Saturday, 29 October 2011

Normal service will resume shortly...

i.e. Bob returns from holiday tomorrow and the high quality images and thoughtful prose that you have all come to expect from this blog will resume!

It has been an exceptionally busy week for Michelle and I this half-term holiday, with groups, holiday activity days and public events every day, occasionally with a couple running consecutively, and we are both hoping for a quieter November to recuperate and catch up with everything else - including Bob!

As such I have little new in the way of wildlife to report as for the most part the only wildlife I have really encountered over the last week has been of the two-legged young human variety! Having said that, all went well and it was nice to venture a bit further afield than we are often able to manage with groups:

Even if that meant getting a "bit" wet on Thursday afternoon!

The great white egret has been reported most days - either on Mockbeggar Lake or Ibsley Water and there are some lovely flocks of siskin reeling around. The Ibsley Water fallow deer are regularly seen on the eastern shore of the lake in the evenings (and mornings on the days when it has been not so misty that you can't see beyond the shingle spit!), including a very handsome stag. In previous years the reserve has played host to the young males who are keen but not up to taking on the older stags on the Forest, but this year we seem to be hosting one of the main players himself.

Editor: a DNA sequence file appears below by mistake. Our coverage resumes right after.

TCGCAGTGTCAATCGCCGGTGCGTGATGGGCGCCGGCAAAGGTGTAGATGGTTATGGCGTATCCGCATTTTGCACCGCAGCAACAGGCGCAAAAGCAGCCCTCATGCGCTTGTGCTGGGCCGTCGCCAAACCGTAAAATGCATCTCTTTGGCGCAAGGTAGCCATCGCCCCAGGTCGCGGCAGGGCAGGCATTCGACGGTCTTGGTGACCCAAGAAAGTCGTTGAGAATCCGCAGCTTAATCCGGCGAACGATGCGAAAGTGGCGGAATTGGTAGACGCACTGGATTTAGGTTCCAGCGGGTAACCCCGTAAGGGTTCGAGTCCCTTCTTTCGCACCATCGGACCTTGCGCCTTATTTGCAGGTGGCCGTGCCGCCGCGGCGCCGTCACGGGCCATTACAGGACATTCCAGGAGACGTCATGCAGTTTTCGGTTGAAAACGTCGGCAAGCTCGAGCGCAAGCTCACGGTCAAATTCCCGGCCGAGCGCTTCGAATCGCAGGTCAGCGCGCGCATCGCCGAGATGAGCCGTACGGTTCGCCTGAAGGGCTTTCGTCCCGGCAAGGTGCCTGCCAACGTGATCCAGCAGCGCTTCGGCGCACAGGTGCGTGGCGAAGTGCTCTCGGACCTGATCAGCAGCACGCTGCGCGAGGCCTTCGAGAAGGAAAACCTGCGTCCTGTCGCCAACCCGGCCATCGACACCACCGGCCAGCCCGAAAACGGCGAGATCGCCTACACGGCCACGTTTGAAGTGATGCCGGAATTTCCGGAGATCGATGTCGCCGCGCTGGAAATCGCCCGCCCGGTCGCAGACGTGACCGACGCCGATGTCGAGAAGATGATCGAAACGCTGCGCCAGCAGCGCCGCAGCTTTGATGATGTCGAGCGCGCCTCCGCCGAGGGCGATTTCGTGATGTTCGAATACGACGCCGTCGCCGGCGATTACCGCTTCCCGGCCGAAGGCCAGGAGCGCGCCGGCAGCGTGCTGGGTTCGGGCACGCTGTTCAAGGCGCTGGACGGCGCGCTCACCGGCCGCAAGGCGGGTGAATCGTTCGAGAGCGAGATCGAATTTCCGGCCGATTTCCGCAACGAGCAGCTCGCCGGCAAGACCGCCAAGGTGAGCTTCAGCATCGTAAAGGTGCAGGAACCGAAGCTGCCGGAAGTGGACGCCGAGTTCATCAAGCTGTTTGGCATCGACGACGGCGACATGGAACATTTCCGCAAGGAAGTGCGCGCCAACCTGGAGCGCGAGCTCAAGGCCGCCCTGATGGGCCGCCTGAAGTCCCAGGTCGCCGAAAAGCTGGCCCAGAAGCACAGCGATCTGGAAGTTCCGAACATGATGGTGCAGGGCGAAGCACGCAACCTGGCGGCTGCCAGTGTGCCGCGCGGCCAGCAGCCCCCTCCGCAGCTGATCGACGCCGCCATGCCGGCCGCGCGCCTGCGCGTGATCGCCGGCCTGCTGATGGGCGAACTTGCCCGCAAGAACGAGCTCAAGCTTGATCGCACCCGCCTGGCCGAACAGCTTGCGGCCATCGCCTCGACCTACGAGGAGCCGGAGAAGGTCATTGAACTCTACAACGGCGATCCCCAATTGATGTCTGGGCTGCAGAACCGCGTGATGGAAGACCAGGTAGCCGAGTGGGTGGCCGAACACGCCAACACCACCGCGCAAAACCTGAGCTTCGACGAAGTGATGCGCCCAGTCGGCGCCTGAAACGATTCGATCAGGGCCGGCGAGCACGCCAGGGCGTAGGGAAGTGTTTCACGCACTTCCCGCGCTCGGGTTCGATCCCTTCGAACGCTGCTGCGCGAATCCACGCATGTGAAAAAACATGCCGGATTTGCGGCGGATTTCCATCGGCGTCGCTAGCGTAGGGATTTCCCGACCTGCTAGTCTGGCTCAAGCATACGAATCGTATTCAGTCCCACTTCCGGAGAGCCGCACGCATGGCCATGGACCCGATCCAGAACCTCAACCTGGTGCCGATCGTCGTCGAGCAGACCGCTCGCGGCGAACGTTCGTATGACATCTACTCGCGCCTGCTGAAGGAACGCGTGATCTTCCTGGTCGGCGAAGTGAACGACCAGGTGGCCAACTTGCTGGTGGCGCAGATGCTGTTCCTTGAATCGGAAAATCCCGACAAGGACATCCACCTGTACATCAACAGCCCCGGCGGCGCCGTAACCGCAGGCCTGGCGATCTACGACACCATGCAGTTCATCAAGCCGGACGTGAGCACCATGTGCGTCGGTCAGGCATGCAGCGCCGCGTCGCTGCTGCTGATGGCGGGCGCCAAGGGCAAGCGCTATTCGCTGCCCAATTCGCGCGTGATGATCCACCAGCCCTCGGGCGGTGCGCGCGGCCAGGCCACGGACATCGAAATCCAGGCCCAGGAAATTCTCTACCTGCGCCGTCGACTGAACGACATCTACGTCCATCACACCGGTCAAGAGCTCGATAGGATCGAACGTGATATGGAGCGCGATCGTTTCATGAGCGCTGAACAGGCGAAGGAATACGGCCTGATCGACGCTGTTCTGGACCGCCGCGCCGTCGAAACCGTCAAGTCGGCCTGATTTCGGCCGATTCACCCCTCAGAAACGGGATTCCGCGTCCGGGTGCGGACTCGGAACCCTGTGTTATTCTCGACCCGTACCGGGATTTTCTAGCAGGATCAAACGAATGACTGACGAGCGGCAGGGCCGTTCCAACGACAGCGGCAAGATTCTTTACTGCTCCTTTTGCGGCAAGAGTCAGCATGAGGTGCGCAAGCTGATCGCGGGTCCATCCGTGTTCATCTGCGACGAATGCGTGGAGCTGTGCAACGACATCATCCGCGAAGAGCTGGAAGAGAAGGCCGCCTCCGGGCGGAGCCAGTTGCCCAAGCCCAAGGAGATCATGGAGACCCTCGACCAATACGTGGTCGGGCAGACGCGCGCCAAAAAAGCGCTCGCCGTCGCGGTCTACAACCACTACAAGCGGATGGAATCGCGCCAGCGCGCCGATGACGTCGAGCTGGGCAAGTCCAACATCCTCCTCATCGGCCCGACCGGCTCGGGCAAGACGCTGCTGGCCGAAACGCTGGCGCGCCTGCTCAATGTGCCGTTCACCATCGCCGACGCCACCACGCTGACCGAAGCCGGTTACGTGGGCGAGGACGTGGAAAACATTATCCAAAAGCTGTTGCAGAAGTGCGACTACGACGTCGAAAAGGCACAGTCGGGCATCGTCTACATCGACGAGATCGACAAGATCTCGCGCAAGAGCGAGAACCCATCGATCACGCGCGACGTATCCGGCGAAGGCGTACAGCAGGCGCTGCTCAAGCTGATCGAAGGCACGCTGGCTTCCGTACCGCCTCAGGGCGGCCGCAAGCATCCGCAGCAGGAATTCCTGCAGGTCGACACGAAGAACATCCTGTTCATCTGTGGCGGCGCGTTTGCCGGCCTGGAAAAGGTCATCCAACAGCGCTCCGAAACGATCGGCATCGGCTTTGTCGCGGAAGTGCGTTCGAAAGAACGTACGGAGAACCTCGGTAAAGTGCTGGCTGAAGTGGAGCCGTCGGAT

It has (at last) definitely been autumnal weather this week and one of the obvious autumn signs this morning was the number of grey squirrels scampering about on the woodland floor where they are presumably caching their nut stores in preparation for winter. There is no shortage of acorns this year - the pigs were put out to pannage early on the Forest this year and I guess they will probably not be bought back in until a bit later then normal too (pannage being one of the ancient commoners rights that permits commoners to let their pigs out on the Forest in the autumn, normally for 60 days, in order that they "hoover up" the acorns that are poisonous to the ponies and cattle if consumed in any quantity).

The last of the cBBC "Deadly Scene Investigation" events ran today, with yet more families visiting the reserve, many for the first time, to solve the clues and find out "who done-it". Lovely weather they had to - there was even a southern hawker dragonfly hawking around the car park as I set a family off on their activity shortly after lunch.

Jay Fuller proudly showing off his certificate having successfully completed the DSI activity!

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